At SureCritic, we verify customer status and the negative reviews don't get filtered and aren't deleted. The good news is that by in large, dealerships do a great job with customer. Well over 90% are happy. So there is little risk with posting all reviews. I know some people think that a review is something that should result from some unbelievably, consistently great experience such that it becomes and all consuming duty for the customer to go online, unprompted to say great things. Now, back to the real world where the Service Advisor is doing 20-25 RO's a day with a 10% carryover. The sales people are fighting over the next up before the ink dries on the last deal, and the customer barely has enough time to kiss their kids good night when they get home from their 1 hour commute. Now you know why happy people don't give reviews en-mass.
So, there is nothing wrong with 1) asking them for a review and 2) making it easy for them to do so. In fact, you are doing them a favor. Of course they would like to say nice things about the dealership, but who has time to make a Google account (if you don't already have one) or a Yelp account? Pretty much no one. Make it easy and they will do it.
Impression marketing is impression marketing. At the end of the day, humans retain more visual than anything, so having a review site with rich snippets that shows up when someone searches your name is mandatory in my mind. I do caution against those sites that advertise your competition. I've said it before, it is tough enough to make a buck in this business without sending your customers to sites that advertise your closest competitor. Lose just one customer and the negative has just outweighed the positive.
I'm sure this post might sound like a bit of an advertisement for our company (my apologies), but in reality it's really more of a belief that we've built our company around. Dealers need to either own or control at least some of their online UGC, or be at the mercy of those who do. Thanks for the post Ralph. Good topic for discussion. Perhaps a future topic should be the SEO value for doing so!
"I know some people think that a review is something that should result from some unbelievably, consistently great experience such that it becomes and all consuming duty for the customer to go online, unprompted to say great things."
David, care to clarify? Who are the "some people" you are referencing?
@Ryan. Thanks for your questions. I am not referencing any specific person but obviously the folks at Google feel that way. The folks at Yelp feel that way too. I've talk to other people who feel that way both inside the auto space and out. I am sure you can think of a few too.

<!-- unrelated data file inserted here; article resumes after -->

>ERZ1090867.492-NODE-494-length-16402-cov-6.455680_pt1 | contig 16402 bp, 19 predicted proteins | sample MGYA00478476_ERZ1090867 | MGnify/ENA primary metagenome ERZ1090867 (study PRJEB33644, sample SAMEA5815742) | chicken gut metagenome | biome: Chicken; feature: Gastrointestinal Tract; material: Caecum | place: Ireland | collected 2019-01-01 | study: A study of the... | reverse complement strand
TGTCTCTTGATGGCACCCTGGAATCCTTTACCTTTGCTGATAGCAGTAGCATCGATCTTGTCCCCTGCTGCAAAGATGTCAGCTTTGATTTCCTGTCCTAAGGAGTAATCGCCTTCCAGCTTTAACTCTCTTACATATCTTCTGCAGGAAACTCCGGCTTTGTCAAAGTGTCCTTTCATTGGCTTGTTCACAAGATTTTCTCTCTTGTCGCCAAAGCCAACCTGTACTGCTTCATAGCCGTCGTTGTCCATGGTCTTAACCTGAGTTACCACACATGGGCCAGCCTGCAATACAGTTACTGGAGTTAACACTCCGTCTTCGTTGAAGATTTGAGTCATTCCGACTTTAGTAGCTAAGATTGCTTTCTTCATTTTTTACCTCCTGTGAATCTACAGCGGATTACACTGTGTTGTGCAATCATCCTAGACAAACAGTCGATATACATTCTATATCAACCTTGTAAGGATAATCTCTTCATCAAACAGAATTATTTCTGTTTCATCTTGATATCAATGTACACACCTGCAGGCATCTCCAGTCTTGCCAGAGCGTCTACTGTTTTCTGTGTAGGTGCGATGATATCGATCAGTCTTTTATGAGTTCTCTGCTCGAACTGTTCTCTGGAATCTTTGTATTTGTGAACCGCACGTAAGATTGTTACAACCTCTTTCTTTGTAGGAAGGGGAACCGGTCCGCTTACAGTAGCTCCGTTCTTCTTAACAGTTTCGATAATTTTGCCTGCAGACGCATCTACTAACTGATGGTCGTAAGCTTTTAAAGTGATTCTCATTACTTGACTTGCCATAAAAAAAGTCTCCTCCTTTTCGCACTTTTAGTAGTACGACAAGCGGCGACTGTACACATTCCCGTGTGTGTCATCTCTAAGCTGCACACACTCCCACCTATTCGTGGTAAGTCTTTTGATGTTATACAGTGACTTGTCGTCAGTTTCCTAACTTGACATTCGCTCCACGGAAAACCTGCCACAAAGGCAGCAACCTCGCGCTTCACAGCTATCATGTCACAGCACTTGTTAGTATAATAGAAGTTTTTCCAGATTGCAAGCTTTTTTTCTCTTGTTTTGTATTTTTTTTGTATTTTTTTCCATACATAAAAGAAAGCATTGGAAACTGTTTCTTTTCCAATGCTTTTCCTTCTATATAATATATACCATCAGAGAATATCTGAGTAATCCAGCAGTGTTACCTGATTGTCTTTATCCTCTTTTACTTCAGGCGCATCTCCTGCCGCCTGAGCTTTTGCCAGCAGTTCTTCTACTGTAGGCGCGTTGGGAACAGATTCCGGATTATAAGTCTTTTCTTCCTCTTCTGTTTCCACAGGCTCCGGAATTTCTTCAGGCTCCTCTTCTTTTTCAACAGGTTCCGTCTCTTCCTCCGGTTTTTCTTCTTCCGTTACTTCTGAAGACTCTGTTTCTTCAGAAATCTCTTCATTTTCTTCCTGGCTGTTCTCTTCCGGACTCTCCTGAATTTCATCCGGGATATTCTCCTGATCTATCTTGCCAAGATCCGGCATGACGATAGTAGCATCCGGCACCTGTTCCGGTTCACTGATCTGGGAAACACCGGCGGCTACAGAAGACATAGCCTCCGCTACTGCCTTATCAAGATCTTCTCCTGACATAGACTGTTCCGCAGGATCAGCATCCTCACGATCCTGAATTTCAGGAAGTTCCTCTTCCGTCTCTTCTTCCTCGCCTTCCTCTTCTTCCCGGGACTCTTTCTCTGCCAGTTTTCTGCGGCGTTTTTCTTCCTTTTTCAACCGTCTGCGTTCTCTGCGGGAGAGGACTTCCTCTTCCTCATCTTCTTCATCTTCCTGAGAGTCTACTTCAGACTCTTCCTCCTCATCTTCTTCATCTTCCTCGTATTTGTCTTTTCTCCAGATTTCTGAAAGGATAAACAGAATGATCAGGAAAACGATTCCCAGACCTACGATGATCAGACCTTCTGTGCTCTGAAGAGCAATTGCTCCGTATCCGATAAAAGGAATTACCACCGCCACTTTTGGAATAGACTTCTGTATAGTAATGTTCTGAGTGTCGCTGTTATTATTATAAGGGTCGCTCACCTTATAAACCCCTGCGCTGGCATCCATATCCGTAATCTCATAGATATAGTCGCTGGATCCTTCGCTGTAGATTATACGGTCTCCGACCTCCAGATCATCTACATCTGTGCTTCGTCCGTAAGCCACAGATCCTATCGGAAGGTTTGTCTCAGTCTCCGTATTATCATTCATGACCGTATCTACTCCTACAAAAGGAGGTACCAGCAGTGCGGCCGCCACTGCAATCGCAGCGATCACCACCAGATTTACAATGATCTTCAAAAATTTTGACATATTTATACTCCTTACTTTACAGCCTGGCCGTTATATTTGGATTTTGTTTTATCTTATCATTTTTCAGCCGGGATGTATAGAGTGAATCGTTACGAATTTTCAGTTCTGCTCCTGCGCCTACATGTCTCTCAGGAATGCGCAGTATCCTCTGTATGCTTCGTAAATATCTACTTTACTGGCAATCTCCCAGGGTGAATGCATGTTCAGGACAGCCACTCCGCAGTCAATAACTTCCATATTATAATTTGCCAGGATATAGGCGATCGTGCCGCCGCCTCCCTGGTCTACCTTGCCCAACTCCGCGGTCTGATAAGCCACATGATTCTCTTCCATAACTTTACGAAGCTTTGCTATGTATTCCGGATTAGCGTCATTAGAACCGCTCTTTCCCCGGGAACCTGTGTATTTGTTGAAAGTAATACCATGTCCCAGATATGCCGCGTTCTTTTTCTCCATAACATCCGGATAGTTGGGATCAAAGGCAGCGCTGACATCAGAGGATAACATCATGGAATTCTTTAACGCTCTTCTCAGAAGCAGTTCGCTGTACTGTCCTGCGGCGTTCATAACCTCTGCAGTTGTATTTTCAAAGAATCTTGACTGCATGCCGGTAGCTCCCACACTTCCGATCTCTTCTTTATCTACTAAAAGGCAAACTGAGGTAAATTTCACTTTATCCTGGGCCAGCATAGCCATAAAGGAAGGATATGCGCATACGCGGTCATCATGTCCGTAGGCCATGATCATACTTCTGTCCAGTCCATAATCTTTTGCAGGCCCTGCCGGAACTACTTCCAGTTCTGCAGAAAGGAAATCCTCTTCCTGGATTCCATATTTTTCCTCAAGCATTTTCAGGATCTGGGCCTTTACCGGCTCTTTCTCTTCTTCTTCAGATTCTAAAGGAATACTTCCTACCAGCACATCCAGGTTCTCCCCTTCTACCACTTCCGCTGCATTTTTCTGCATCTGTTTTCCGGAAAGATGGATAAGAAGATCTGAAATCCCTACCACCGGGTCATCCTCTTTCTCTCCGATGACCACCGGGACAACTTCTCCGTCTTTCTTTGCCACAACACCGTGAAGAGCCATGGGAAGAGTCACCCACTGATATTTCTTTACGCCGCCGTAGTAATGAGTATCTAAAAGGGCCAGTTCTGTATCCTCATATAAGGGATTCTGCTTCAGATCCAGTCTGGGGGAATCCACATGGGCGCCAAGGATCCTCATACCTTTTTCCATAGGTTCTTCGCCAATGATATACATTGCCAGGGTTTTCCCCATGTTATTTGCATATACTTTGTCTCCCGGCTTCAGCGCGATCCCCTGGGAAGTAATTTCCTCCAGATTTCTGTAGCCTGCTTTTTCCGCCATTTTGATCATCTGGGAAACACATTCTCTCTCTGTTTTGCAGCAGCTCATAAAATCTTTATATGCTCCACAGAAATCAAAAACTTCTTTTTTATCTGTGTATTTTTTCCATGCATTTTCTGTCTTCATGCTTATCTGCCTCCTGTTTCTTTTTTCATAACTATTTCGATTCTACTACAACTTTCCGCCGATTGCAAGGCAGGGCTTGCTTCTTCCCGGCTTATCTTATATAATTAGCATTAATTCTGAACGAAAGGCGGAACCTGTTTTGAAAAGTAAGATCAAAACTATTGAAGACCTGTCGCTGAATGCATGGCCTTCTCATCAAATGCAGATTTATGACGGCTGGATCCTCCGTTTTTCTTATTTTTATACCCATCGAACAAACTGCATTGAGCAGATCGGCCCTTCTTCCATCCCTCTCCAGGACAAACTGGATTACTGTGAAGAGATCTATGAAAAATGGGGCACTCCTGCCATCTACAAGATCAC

The "some people" is not really that important in my book. What's important is that a large dealership will do as much transactional business in a day as a medium sized hotel (napkin math on my part but within a range of accuracy sufficient for this discussion); however, there is a huge disparity between review counts for hotels and review counts for dealerships. Why? It's probably because the travel sites and the hotels ask for them. Additionally, people want them. So, when a prospect goes to make a 30,40 or $50k plus buying decision, 8 reviews on Google+Local and 2 unfiltered reviews on Yelp just doesn't cut it.
The bottom line is that most dealerships run customers through their business day in and day out without issue. Most customers are happy. I don't know how you can be doing cartwheels down the service lane after getting a 30K service. What can and does happen is that the customer was given great service and a fair value for their money. The customer got what they wanted and the dealership made a little money. Everyone is happy. Not cartwheel worthy, but certainly worth telling people that those folks are good and fair people. That's the message I think dealerships need to get out there. Prospects want to know that customers are satisfied and feel like they are getting value. It's what dealerships do everyday! They should not be ashamed to pat themselves on the back for it.
From reading some of your post, we agree on many aspects of the business including dealerships not having editorial control over what gets posted. If you look at some of the studies from the etailing group, one of the biggest factors that reduces trust in reviews is no negative reviews. I certainly enjoy reading all the great post on the site and look forward to reading your insight in the future. Best Wishes.